Eager: The Surprising, Secret Life of Beavers and Why They Matter

Ben Goldfarb

$17.95

The fascinating story of how nature's most ingenious architects shaped our world, and how they can help save it.

In Eager, environmental journalist Ben Goldfarb reveals that our modern idea of what a healthy landscape looks like and how it functions is wrong, distorted by the fur trade that once trapped out millions of beavers from North America’s lakes and rivers. The consequences of losing beavers were profound: streams eroded, wetlands dried up, and species from salmon to swans lost vital habitat.

Today, a growing coalition of “Beaver Believers”—including scientists, ranchers, and passionate citizens—recognizes that ecosystems with beavers are far healthier, for humans and non-humans alike, than those without them. From the Nevada deserts to the Scottish highlands, Believers are now hard at work restoring these industrious rodents to their former haunts. Eager is a powerful story about one of the world’s most influential species, how North America was colonized, how our landscapes have changed over the centuries, and how beavers can help us fight drought, flooding, wildfire, extinction, and the ravages of climate change. Ultimately, it’s about how we can learn to coexist, harmoniously and even beneficially, with our fellow travelers on this planet.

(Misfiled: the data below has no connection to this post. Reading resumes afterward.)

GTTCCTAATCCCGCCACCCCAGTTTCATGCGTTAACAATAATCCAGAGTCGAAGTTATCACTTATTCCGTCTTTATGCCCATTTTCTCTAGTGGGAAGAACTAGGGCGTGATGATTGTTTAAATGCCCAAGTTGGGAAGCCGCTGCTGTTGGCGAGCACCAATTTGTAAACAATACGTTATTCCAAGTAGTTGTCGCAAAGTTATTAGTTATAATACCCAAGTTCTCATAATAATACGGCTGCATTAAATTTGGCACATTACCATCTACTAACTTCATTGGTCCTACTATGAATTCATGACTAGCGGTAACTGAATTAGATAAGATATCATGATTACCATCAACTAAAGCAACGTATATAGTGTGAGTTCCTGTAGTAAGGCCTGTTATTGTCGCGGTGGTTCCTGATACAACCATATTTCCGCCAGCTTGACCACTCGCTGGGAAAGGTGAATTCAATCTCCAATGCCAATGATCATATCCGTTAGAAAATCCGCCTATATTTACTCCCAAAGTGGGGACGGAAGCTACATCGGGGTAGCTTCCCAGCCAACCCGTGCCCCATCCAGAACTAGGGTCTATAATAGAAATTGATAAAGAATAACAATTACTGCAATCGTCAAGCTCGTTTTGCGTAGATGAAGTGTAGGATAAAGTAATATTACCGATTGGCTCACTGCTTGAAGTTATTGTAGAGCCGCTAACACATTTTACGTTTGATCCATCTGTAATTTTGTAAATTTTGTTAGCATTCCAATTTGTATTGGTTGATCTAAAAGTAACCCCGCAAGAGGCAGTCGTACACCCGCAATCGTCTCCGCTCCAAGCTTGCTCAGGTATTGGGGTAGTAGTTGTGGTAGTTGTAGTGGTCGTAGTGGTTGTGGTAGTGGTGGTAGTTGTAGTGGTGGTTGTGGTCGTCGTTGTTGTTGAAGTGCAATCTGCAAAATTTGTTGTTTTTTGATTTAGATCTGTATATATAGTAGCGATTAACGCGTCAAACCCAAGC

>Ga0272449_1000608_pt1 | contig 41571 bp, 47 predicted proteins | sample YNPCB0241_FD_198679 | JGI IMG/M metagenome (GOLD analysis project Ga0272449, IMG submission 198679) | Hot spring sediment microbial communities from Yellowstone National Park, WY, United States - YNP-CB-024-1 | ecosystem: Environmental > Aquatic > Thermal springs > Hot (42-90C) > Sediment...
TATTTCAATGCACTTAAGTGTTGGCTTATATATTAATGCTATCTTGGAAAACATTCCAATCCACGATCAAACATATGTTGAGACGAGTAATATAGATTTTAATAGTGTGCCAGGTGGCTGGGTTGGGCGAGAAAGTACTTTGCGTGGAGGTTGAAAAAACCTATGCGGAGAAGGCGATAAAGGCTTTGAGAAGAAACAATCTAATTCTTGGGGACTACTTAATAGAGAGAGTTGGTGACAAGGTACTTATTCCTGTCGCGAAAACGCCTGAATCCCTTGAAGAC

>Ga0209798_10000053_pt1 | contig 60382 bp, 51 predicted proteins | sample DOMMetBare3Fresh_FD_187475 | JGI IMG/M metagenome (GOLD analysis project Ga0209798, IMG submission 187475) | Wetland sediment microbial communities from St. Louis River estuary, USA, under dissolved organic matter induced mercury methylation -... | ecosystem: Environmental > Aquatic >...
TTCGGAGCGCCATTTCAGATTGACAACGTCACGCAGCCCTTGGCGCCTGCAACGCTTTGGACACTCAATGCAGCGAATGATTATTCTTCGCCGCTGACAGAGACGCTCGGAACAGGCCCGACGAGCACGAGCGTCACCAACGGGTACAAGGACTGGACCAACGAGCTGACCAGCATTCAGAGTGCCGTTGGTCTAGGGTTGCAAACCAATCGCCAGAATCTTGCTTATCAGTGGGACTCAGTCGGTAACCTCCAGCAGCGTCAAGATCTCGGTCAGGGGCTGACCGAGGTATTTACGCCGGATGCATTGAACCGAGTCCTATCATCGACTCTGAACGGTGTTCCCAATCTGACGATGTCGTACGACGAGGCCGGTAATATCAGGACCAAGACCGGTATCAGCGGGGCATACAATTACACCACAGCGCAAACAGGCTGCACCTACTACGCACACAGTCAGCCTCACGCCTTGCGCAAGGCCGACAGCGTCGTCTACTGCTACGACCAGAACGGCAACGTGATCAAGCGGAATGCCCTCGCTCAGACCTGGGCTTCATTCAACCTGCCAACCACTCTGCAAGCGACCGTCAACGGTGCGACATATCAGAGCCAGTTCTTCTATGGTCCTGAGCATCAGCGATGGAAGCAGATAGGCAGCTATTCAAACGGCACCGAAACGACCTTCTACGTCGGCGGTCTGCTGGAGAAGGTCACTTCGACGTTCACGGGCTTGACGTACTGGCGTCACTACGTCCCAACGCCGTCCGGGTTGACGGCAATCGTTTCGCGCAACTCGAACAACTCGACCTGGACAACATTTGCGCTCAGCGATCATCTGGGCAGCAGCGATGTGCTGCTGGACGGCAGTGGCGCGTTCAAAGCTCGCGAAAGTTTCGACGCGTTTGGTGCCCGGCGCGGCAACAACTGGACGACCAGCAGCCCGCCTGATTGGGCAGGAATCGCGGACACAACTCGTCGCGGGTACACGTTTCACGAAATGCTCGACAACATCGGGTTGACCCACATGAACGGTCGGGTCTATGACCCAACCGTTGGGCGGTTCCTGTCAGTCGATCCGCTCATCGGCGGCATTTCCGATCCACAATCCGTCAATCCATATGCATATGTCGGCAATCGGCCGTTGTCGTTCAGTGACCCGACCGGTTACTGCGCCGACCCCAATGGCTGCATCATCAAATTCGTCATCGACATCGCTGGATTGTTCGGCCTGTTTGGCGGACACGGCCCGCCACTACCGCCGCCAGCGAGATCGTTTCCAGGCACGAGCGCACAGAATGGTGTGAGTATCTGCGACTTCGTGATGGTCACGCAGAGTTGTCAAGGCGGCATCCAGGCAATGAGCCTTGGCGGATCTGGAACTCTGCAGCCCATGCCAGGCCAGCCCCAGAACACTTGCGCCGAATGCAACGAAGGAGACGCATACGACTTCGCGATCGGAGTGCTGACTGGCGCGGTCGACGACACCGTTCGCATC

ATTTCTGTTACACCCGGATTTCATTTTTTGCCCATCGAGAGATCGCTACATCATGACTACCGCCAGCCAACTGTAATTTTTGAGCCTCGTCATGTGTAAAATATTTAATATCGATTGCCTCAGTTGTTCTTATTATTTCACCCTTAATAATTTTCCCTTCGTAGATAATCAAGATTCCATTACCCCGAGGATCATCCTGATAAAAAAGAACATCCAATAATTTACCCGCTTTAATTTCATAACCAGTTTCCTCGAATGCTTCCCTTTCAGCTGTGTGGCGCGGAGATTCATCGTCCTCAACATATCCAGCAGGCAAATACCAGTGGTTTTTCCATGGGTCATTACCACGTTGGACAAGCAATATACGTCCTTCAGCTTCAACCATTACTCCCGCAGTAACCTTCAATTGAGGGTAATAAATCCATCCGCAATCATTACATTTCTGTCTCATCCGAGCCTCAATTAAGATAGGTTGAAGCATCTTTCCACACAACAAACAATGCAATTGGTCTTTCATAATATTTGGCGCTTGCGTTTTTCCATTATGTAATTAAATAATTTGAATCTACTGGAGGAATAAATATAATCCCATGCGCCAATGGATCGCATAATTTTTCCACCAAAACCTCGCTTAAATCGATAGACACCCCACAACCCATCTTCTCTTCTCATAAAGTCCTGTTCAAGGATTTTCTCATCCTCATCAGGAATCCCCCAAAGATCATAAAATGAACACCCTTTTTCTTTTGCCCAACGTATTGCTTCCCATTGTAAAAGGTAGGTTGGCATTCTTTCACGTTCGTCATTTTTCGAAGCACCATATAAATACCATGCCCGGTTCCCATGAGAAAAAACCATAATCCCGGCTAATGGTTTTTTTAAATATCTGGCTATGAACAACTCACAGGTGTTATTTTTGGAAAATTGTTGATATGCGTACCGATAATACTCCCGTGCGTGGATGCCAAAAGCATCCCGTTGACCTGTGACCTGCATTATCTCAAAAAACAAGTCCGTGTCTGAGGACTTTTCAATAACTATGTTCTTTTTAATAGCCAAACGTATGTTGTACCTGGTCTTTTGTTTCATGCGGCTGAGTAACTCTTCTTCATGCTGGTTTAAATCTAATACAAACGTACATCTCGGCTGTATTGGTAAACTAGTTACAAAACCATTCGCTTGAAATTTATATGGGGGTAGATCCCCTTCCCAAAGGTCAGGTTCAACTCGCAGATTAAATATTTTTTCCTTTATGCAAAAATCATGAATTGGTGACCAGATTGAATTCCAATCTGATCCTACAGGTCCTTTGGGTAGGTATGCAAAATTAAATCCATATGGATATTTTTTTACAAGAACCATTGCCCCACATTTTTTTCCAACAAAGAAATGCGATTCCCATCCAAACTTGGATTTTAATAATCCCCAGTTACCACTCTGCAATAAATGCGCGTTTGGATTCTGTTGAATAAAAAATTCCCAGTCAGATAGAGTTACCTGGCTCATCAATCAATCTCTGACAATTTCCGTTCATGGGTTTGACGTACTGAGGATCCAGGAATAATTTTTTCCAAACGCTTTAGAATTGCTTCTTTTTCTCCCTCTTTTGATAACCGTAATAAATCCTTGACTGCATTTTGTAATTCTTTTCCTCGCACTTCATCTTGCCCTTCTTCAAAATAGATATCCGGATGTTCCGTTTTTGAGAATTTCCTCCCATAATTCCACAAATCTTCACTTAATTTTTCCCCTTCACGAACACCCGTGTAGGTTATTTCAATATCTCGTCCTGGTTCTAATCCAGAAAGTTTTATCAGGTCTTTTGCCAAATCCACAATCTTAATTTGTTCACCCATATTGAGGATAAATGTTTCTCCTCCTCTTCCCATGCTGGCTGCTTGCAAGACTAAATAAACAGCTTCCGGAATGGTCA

SKU 7554. Copyright 2019, Softcover, 286 pages

About the Author

Ben Goldfarb is an award-winning environmental journalist who covers wildlife management and conservation biology. His work has been featured in ScienceMother JonesThe Guardian, High Country NewsVICEAudubon MagazineModern FarmerOrionWorld Wildlife MagazineScientific AmericanYale Environment 360, and many other publications. He holds a master of environmental management degree from the Yale School of Forestry and Environmental Studies.

Praise for Eager:

“This witty, engrossing book will be a classic from the day it is published.” -Bill McKibben, author of Wandering Home and The End of Nature

"This book lodges itself among the ranks of the best sort of environmental journalism.” -Boston Globe

"A masterpiece of a treatise on the natural world." -The Washington Post

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